Added September 21, 2020:
Think about a bubble net, as in humpback whales, coming form the long, dead=air storage vessel that is that elongate trachea. That long neck rotating like an inverted cone to surround confused fish just above the jaws.
Earlier we looked at an underwater bipedal configuration for Tanystropheus. Such a pose would have solved all sorts of neck and balance problems. Here (Fig. 1) is a proposal for using the epipubic bones as caudofemoralis anchors to increase vertical thrust in that environment. Thrust would be used to snare prey or reach the surface for air.
Basically the illustration (Fig. 1) says it all.
Epipubic bones on the large Tanystropheus could have anchored more powerful caudofemoralis muscles to provide more thrust during vertical strikes and trips to the surface. Of course, momentum would have taken Tanystropheus further than shown here.
What were these bones?
Odd chevrons? That’s the best guess so far. Otherwise in close kin there were no large chevrons and the caudal transverse processes did not extend more than ten caudals back. So, when large thrusters were needed, they grew in this giant in new ways, whichever way helped the most.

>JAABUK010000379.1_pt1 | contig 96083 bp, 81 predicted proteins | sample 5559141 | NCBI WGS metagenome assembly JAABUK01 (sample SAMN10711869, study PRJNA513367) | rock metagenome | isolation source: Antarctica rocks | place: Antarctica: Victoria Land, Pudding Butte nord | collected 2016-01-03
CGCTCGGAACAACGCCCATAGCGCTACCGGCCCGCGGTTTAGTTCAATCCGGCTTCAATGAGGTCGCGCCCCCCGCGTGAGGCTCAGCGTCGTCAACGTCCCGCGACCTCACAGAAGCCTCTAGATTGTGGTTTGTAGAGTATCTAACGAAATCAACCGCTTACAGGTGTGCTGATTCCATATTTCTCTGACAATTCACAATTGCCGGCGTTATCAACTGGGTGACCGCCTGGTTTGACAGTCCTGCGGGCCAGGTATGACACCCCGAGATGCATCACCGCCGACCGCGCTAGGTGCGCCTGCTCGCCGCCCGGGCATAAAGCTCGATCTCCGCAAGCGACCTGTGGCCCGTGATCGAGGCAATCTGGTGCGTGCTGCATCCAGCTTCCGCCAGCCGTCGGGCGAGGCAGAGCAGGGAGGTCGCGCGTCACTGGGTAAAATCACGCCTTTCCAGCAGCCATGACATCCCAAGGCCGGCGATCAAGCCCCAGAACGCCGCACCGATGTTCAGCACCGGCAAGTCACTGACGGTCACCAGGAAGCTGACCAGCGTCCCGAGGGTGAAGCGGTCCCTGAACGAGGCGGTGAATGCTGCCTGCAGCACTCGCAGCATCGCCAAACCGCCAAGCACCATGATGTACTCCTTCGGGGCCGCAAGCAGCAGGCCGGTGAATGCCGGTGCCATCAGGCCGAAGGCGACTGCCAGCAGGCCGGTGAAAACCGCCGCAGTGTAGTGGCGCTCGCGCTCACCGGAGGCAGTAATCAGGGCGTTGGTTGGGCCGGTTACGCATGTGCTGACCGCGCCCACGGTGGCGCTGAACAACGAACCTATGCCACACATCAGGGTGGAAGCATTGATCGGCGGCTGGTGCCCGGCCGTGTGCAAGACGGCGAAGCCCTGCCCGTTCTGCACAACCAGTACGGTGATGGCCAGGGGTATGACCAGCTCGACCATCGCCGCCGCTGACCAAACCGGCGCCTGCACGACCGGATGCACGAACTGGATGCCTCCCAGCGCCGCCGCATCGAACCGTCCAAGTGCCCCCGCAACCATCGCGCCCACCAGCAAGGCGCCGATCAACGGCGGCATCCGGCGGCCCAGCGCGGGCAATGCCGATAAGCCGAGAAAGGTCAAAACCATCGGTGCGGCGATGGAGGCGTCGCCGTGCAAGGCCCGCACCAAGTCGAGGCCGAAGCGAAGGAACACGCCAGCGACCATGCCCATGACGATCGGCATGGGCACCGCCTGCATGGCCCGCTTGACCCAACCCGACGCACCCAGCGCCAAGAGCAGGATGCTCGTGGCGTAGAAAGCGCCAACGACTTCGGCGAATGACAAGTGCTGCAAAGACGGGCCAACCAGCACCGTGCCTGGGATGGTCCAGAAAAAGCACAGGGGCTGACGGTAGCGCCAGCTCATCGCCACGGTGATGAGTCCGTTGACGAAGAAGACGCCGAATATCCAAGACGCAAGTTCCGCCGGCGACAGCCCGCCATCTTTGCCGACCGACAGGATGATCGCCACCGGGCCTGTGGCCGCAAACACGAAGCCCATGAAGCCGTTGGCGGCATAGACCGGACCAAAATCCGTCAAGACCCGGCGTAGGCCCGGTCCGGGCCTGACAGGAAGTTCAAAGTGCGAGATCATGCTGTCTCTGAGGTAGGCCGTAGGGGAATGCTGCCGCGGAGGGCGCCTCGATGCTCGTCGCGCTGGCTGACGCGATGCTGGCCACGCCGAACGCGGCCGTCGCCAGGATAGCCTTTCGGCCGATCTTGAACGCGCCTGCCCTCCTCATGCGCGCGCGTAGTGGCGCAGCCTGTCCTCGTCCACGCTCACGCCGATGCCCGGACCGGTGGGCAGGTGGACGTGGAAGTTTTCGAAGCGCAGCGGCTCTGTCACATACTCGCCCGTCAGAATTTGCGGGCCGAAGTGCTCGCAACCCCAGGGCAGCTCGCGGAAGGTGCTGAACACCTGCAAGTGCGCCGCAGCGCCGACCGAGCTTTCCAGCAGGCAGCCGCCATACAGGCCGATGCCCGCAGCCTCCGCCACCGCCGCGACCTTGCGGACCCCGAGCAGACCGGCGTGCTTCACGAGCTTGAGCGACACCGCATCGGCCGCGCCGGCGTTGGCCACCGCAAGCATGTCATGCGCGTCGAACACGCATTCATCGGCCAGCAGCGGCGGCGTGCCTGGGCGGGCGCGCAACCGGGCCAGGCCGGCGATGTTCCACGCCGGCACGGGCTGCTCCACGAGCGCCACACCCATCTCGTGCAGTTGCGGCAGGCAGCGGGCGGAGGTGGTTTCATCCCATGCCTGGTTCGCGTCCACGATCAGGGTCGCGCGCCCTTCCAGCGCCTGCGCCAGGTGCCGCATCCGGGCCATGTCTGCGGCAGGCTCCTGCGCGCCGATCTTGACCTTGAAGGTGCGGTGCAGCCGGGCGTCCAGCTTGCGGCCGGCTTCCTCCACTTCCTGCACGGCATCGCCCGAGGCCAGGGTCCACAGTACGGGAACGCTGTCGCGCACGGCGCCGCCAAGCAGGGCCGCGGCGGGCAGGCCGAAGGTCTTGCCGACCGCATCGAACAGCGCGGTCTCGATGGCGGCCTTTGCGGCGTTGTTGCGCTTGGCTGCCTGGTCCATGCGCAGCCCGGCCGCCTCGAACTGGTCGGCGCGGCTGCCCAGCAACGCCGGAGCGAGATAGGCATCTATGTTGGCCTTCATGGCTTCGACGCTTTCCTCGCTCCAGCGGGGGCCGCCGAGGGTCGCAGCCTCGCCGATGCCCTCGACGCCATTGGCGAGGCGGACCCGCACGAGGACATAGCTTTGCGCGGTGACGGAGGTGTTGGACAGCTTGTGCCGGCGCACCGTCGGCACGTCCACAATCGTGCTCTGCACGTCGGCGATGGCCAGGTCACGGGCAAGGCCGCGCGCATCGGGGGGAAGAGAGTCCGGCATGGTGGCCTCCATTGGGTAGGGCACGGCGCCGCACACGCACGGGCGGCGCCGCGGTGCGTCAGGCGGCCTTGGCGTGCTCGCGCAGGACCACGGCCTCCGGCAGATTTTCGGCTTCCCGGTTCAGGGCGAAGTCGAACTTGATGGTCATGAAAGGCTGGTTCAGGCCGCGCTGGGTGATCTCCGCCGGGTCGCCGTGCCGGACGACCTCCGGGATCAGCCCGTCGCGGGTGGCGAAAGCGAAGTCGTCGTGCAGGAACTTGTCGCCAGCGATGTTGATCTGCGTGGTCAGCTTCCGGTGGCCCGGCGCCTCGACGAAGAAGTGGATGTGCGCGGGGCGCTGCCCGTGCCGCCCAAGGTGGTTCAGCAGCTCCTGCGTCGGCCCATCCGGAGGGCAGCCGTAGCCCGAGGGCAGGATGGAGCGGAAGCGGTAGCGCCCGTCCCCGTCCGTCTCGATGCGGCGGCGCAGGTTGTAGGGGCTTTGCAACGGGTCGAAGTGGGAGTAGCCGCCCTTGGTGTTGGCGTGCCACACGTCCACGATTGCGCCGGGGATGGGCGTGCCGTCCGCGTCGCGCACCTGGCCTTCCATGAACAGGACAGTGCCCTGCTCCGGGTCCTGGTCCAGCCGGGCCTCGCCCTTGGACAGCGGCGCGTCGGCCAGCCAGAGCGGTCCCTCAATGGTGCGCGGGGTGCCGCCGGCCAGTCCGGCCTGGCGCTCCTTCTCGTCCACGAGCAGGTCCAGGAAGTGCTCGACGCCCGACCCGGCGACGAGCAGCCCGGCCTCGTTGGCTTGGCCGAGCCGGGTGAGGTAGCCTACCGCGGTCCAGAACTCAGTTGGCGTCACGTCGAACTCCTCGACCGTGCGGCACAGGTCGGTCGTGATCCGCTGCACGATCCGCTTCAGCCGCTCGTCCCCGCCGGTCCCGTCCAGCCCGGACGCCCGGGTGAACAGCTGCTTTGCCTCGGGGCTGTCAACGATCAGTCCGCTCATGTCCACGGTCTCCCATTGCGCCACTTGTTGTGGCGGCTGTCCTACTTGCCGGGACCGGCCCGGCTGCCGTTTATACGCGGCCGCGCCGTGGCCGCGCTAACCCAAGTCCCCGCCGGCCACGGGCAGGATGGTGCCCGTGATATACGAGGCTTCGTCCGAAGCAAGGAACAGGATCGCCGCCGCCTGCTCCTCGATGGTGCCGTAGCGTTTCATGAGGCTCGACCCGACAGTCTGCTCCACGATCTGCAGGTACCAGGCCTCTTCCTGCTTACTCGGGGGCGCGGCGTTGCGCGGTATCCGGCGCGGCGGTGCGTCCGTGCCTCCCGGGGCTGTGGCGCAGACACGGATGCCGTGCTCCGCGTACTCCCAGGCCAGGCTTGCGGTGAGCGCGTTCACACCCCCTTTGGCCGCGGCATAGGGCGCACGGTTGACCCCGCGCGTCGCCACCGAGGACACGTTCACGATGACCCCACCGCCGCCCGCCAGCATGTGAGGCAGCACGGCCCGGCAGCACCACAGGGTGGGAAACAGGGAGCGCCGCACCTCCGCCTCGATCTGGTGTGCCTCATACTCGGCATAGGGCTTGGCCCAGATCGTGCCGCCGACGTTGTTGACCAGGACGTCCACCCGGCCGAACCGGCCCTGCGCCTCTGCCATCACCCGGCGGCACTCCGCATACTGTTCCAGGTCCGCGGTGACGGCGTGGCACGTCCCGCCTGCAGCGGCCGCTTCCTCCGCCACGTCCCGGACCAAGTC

Just another crazy thought…
As always, I encourage readers to see specimens, make observations and come to your own conclusions. Test. Test. And test again.
Evidence and support in the form of nexus, pdf and jpeg files will be sent to all who request additional data.
Bassani F 1886. Sui Fossili e sull’ età degli schisti bituminosi triasici di Besano in Lombardia. Atti della Società Italiana di Scienze Naturali 19:15–72.
Li C 2007. A juvenile Tanystropheus sp.(Protoro sauria: Tanystropheidae) from the Middle Triassic of Guizhou, China. Vertebrata PalAsiatica 45(1): 37-42.
Meyer H von 1847–55. Die saurier des Muschelkalkes mit rücksicht auf die saurier aus Buntem Sanstein und Keuper; pp. 1-167 in Zur fauna der Vorwelt, zweite Abteilung. Frankfurt.
Nosotti S 2007. Tanystropheus longobardicus (Reptilia, Protorosauria: Reinterpretations of the anatomy based on new specimens from the Middle Triassic of Besano (Lombardy, Northern Italy). Memorie della Società Italiana di Scienze Naturali e del Museo Civico di Storia Naturale di Milano, Vol. XXXV – Fascicolo III, pp. 1-88
Peyer B 1931. Tanystropheus longobardicus Bass sp. Die Triasfauna der Tessiner Kalkalpen. Abhandlungen Schweizerische Paläontologie Gesellschaft 50:5-110.
Wild R 1973. Die Triasfauna der Tessiner Kalkalpen XXIII. Tanystropheus longobardicus(Bassani) (Neue Ergebnisse). – Schweizerische Paläontologische Abhandlungen 95: 1-16.